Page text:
Prying Francoeur from the Braves

Leave a comment

The other day Yahoo!’s Gordon Edes was reporting
that the Red Sox were scouting Jeff Francoeur. I kind of doubt it
actually, given that Francoeur is pretty much the polar opposite of
what Theo Epstein, Bill James and the rest of that gang in Boston looks
for in a player. My guess: if Red Sox people were in Atlanta, they were
advance scouting the Blue Jays.

But let’s say it’s true, and the Sox truly are interested in Failcouer.
What should the Braves expect back for him? If I were Frank Wren I’d
probably be happy with anything north of a kick to the groin, and I’d
consider the kick to the groin for a good long while if it meant
ditching Frenchy. But I’m not Frank Wren and I have a hard time
handicapping trades. The Atlanta Journal-Constitution is stumped too, so they threw the question out to their readers.
Among the actual responses they received were “A bag of beans”; “20
bats and they pay his ticket out of town”; “A ham sandwich to be named
later”; “air”; and “Ortiz.” I’m not sure whether that last one is a
bigger insult to Big Papi or Francoeur. That ham sandwich offer seems
pretty sweet though.

While this is an obviously unscientific survey, it does have some
value: it challenges the assumption the Braves seem to have that
local-boy Francoeur is some uber-popular guy in Atlanta who must be
given more latitude to stink than other players are. He’s not, and even
the message board posters of the AJC — where the worst of the
Francoeur apologists tend to reside — have turned on him.

What that means, I think, is that unless that offer of the ham
sandwich — or even the kick to the groin — becomes available, Frank
Wren has the cover to designate baseball’s biggest out machine for

Mike Scioscia will return as Angels manager in 2016

ANAHEIM, CA - JULY 21:  Manager Mike Scioscia #14 of the Los Angeles Angels of Anaheim in the dugout during batting practice before a game against the Minnesota Twins at Angel Stadium of Anaheim on July 21, 2015 in Anaheim, California.  (Photo by Jonathan Moore/Getty Images)
Photo by Jonathan Moore/Getty Images

It was assumed already, but Mike Scioscia made it official during Monday’s press conference for new general manager Billy Eppler that he will return as Angels manager in 2016.

Scioscia, the longest-tenured manager in the majors, has been at the helm with the Angels since 2000. There was a clause in his contract which allowed him to opt out after the 2015 season, but he has decided to stay put. He still has three years and $15 million on his contract, which runs through 2018.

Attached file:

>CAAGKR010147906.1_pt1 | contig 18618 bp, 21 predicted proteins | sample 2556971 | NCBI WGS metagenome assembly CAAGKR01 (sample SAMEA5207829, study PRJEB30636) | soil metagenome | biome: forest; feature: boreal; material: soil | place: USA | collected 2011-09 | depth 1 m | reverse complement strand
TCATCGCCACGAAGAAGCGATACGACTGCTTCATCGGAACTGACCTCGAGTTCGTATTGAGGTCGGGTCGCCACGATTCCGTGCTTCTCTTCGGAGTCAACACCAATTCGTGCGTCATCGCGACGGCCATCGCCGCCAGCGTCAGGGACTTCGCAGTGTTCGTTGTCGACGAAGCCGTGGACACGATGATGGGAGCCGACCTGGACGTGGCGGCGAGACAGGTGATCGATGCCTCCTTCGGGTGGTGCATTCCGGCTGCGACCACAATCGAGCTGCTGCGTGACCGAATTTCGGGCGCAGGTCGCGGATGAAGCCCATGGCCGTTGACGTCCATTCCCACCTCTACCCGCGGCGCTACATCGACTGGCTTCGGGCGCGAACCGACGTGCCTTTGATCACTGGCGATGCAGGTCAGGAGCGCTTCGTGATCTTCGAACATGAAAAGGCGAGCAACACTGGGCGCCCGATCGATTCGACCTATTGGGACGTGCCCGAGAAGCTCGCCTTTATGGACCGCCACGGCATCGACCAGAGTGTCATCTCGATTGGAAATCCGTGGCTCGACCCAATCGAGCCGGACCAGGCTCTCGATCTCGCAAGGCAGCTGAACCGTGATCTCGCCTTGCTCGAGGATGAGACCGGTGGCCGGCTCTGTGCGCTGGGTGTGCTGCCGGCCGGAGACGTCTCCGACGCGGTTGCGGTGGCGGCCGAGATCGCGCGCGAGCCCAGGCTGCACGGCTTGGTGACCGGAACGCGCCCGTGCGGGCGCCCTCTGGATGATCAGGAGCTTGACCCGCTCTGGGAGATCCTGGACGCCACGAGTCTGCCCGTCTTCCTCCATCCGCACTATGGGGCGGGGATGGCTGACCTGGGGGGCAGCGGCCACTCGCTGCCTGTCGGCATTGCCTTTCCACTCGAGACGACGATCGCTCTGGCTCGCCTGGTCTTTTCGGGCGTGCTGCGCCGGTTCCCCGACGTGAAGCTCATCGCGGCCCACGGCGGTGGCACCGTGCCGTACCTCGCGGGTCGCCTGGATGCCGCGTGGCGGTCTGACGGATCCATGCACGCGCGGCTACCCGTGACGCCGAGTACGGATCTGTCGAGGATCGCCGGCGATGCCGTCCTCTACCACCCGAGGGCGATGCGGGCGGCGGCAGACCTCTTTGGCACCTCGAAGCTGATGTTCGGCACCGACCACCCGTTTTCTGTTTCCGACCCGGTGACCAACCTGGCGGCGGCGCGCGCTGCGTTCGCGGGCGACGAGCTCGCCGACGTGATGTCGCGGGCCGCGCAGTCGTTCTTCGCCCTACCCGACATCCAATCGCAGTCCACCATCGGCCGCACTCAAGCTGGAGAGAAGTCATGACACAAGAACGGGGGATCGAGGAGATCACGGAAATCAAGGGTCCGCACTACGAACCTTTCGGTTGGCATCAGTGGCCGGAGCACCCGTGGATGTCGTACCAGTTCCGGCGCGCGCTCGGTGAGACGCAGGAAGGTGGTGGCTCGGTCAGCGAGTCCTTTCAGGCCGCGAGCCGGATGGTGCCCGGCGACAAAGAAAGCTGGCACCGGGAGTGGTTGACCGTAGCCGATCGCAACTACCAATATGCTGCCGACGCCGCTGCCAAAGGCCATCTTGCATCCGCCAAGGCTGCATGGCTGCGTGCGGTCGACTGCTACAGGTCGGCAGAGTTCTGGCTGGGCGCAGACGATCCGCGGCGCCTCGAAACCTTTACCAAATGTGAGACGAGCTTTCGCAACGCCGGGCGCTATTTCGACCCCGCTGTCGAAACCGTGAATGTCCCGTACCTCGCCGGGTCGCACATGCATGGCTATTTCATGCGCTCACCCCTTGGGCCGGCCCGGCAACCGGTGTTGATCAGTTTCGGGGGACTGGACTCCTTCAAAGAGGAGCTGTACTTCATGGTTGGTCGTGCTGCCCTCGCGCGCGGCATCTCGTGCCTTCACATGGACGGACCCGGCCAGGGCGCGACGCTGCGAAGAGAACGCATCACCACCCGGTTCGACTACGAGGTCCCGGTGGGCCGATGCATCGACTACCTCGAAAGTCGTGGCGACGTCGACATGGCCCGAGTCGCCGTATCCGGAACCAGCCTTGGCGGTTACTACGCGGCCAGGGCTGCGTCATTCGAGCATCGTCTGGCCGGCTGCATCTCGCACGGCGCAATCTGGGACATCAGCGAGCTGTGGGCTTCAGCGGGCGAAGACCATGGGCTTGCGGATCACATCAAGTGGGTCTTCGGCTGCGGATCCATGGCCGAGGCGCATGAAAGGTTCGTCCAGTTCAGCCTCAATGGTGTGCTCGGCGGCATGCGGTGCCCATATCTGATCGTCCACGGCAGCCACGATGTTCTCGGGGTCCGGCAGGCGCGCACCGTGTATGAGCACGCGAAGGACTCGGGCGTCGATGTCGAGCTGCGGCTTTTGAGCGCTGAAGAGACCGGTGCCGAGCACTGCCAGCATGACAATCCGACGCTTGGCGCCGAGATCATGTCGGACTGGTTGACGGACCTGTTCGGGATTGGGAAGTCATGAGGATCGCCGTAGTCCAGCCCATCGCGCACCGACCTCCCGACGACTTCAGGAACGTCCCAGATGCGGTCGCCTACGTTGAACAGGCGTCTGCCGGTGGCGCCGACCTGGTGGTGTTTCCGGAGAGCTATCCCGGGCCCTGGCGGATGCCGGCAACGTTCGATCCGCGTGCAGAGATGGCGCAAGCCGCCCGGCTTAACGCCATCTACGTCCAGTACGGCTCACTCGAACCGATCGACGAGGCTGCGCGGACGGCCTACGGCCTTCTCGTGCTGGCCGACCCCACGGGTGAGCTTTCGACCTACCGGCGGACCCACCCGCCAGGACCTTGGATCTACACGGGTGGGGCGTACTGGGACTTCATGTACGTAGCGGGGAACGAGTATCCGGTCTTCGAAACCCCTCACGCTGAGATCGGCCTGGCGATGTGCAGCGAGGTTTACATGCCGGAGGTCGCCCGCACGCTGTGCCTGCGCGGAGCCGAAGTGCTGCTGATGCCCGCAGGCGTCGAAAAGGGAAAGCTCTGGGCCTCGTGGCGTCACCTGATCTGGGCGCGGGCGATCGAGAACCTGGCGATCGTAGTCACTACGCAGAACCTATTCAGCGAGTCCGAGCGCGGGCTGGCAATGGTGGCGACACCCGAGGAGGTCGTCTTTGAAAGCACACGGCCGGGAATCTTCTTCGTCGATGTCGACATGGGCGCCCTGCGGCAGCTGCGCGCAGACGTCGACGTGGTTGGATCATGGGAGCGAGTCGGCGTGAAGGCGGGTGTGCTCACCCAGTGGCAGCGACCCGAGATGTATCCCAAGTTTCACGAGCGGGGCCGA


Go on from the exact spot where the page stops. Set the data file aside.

Jerry Dipoto resigned as Angels general manager in July amid tension with Scioscia, so there were naturally questions today about what to expect with first-time GM Eppler in the fold. According to David Adler of, Scioscia isn’t concerned.

“I think we’re going to mesh very well,” Scioscia said. “If we adjust, or maybe he adjusts to some of the things, there’s going to be collaboration that’s going to make us better.”

Eppler is the fourth general manager during Scioscia’s tenure with the team.

After winning the AL West last season, the Angels finished 85-77 this season and narrowly missed the playoffs. The team hasn’t won a postseason game since 2009.

Carlos Gomez says he’ll be in lineup for Wild Card game vs. Yankees

Houston Astros' Carlos Gomez hoops after scoring a run against the Texas Rangers in the eighth inning of a baseball game Sunday, Sept. 27, 2015, in Houston. Gomez scored from third base on a Bobby Wilson passed ball. The Astros won 4-2. (AP Photo/Pat Sullivan)
AP Photo/Pat Sullivan

Astros center fielder Carlos Gomez sat out the final series of the regular season in order to rest a strained left intercostal muscle, but there was good news coming out of a workout today in advance of Tuesday’s Wild Card game vs. the Yankees.

This has been a lingering issue for Gomez, who missed 13 straight games with the injury last month. He aggravated the strain on a throw to home plate last Wednesday and was forced to sit while the Astros fought to keep their season alive. Astros manager A.J. Hinch told reporters last week that Gomez’s injury would typically take 45-50 days to recover from, so it’s fair to wonder how productive he can be during the postseason.

Gomez mostly struggled after coming over from the Brewers at the trade deadline, batting .242 with four home runs and a .670 OPS over 41 games.